After two national presidential primary fails, Florida lawmakers are changing the date. The legislature is on its way to reversing the 2016 presidential primaries from January back to March.
Florida’s reputation as an influential swing state in elections hasn’t gone unnoticed. At one point, state lawmakers were fed up with being recognized after states like Iowa and New Hampshire during the presidential primaries.
There was also the fact that those other states had a much less diverse voter pool to wade through, as USF political scientist Susan MacMannus explains.
“Both parties felt like the process was nominating people that then would have more difficulty in maneuvering and successfully winning office by having to go through large urban states which had a much different kind of politics.”
In the 2008 and 2012 elections, Florida had early primaries in January.
This turned out to be a bad idea, and didn’t go over well with the national parties, especially the GOP. It wanted Florida to adhere to a set deadline of March. Florida’s Republican Party had many of its delegates reduced, as a penalty.
Since the Democratic Party distributes its delegates equally amongst candidates, the Republican Party took the blow much harder.
“So there’s a lot of interest in adhering more to the party rules this time out," MacMannus continued, "which would allow the republican party of Florida to make the decision to give whoever wins all of the delegates, instead of proportional allocation.”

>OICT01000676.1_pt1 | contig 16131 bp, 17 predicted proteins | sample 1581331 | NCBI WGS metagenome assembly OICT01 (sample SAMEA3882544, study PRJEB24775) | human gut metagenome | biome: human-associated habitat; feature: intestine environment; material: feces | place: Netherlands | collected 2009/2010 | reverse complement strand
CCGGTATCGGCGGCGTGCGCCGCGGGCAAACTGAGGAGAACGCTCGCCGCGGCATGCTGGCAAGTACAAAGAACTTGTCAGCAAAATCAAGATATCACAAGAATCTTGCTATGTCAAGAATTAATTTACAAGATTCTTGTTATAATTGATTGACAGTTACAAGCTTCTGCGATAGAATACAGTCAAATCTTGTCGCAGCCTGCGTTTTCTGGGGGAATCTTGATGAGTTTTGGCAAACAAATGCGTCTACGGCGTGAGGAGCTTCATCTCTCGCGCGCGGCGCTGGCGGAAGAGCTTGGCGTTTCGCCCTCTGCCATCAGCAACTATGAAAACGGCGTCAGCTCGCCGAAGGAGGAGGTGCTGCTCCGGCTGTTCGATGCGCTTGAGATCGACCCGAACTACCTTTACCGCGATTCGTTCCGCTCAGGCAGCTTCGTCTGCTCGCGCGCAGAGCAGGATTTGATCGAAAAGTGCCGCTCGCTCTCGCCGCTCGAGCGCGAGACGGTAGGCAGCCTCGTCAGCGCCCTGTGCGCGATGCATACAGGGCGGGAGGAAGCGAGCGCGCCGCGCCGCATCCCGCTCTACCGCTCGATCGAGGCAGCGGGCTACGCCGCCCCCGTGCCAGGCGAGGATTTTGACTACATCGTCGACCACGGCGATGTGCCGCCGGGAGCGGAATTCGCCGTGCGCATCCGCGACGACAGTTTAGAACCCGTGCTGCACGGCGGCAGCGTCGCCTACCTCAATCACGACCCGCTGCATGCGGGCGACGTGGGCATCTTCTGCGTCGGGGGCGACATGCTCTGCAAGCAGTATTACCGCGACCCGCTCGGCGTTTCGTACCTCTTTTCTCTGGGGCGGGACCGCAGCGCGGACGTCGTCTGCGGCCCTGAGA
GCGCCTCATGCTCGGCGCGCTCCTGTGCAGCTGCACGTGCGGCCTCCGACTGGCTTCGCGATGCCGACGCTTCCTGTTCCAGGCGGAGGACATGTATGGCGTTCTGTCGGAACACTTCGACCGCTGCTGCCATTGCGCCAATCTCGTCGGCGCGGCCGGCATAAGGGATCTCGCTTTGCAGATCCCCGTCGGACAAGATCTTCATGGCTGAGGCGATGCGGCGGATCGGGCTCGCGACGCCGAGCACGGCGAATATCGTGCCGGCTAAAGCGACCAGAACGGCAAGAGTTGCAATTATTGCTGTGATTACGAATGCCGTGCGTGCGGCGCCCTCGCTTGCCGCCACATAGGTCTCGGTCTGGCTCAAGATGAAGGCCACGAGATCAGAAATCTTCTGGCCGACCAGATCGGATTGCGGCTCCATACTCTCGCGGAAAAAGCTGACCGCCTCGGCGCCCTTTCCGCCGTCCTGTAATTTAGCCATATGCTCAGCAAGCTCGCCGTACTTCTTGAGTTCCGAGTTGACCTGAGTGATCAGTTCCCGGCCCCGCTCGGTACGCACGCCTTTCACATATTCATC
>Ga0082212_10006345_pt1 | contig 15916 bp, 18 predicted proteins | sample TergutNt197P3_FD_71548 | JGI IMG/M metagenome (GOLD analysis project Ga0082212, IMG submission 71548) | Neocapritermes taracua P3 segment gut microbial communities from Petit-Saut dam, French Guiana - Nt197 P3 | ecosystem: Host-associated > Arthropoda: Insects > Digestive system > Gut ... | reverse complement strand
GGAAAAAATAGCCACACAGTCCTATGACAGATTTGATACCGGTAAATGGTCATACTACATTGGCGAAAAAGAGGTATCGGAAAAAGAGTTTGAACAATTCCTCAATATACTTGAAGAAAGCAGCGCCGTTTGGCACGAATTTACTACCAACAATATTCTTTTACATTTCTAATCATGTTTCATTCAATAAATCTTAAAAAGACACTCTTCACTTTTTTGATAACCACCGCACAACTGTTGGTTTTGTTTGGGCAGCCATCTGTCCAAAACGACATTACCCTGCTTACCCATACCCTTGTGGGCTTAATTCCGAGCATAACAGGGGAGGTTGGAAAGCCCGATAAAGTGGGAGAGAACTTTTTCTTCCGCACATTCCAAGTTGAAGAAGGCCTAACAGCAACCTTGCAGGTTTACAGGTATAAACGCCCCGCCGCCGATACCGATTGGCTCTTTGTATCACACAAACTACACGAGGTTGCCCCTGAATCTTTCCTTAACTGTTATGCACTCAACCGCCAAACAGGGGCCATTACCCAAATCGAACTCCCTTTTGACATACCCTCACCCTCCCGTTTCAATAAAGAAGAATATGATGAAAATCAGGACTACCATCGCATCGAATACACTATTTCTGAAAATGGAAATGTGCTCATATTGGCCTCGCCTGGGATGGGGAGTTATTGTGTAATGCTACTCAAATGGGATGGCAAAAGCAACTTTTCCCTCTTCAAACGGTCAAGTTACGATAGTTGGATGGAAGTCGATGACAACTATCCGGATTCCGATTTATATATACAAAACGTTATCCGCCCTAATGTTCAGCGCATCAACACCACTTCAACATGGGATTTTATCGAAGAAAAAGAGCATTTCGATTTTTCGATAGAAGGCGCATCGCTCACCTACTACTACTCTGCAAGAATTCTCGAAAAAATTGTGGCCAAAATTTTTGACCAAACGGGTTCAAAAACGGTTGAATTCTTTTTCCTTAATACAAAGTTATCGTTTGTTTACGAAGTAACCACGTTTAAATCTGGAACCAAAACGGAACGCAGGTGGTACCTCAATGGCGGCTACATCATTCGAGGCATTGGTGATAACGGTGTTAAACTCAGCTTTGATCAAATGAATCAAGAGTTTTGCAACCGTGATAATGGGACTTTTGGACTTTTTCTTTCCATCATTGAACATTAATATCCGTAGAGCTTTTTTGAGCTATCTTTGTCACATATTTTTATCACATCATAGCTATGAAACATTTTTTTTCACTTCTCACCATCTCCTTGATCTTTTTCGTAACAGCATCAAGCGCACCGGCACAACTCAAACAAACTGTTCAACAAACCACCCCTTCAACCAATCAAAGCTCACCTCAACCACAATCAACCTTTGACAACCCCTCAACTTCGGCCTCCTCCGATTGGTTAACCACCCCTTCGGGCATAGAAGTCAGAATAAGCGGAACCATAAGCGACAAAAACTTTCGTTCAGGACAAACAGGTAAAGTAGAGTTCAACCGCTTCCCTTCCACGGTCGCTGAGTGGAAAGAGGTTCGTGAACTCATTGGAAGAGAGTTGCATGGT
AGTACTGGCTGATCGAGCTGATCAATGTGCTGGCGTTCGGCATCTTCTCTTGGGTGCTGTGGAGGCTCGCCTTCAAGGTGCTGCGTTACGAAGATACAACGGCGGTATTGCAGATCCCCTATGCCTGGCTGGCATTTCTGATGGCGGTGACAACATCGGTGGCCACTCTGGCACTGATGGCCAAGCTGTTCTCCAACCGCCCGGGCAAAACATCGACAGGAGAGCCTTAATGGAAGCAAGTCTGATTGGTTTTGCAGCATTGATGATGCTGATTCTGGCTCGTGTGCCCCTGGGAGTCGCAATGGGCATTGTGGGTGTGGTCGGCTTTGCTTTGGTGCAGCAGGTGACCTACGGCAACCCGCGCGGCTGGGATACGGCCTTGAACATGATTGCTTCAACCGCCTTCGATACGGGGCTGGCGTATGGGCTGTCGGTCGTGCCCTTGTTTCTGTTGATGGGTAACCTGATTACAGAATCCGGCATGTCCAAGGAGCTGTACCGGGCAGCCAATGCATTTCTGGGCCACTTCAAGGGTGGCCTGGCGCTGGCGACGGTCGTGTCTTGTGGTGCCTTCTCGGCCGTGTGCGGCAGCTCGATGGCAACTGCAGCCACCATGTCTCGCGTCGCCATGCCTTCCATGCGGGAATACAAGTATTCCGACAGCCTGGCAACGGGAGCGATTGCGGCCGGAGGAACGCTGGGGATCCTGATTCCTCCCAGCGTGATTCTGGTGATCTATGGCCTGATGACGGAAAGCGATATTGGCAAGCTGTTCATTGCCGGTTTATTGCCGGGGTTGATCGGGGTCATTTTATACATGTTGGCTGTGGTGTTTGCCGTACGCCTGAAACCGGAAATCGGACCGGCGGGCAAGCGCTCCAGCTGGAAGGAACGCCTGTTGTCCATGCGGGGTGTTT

So, in order to get their delegates back and comply with the GOP-et-al, Florida’s legislature moved the primary deadline back where it was, following the 2012 election.
“And so March 1st was placed in the statute as being the appropriate date to consider having the presidential preference primary," explained Ron Lebasky, the General Council for the Florida State Association of Supervisors of Elections. "At this point, the decision has been reached in the legislature to move that back from the March 1st date to March 15th, I think again to more consistently fall within the party rules.”
And Monday, the bill to change the date to the 15th of March was passed so quickly it left rubber on the linoleum. No deliberation, no discussion or objection, and it passed unanimously.
The same bill was brought to the attention of the Senate Ethics Committee the following day. State Senator John Legg treated the committee to a pun referencing the Ides of March, with some debate from Chris Smith on the pronunciation of “Ides.”
Mispronunciations aside, the proposal zipped through and is once again on a fast track through the legislature.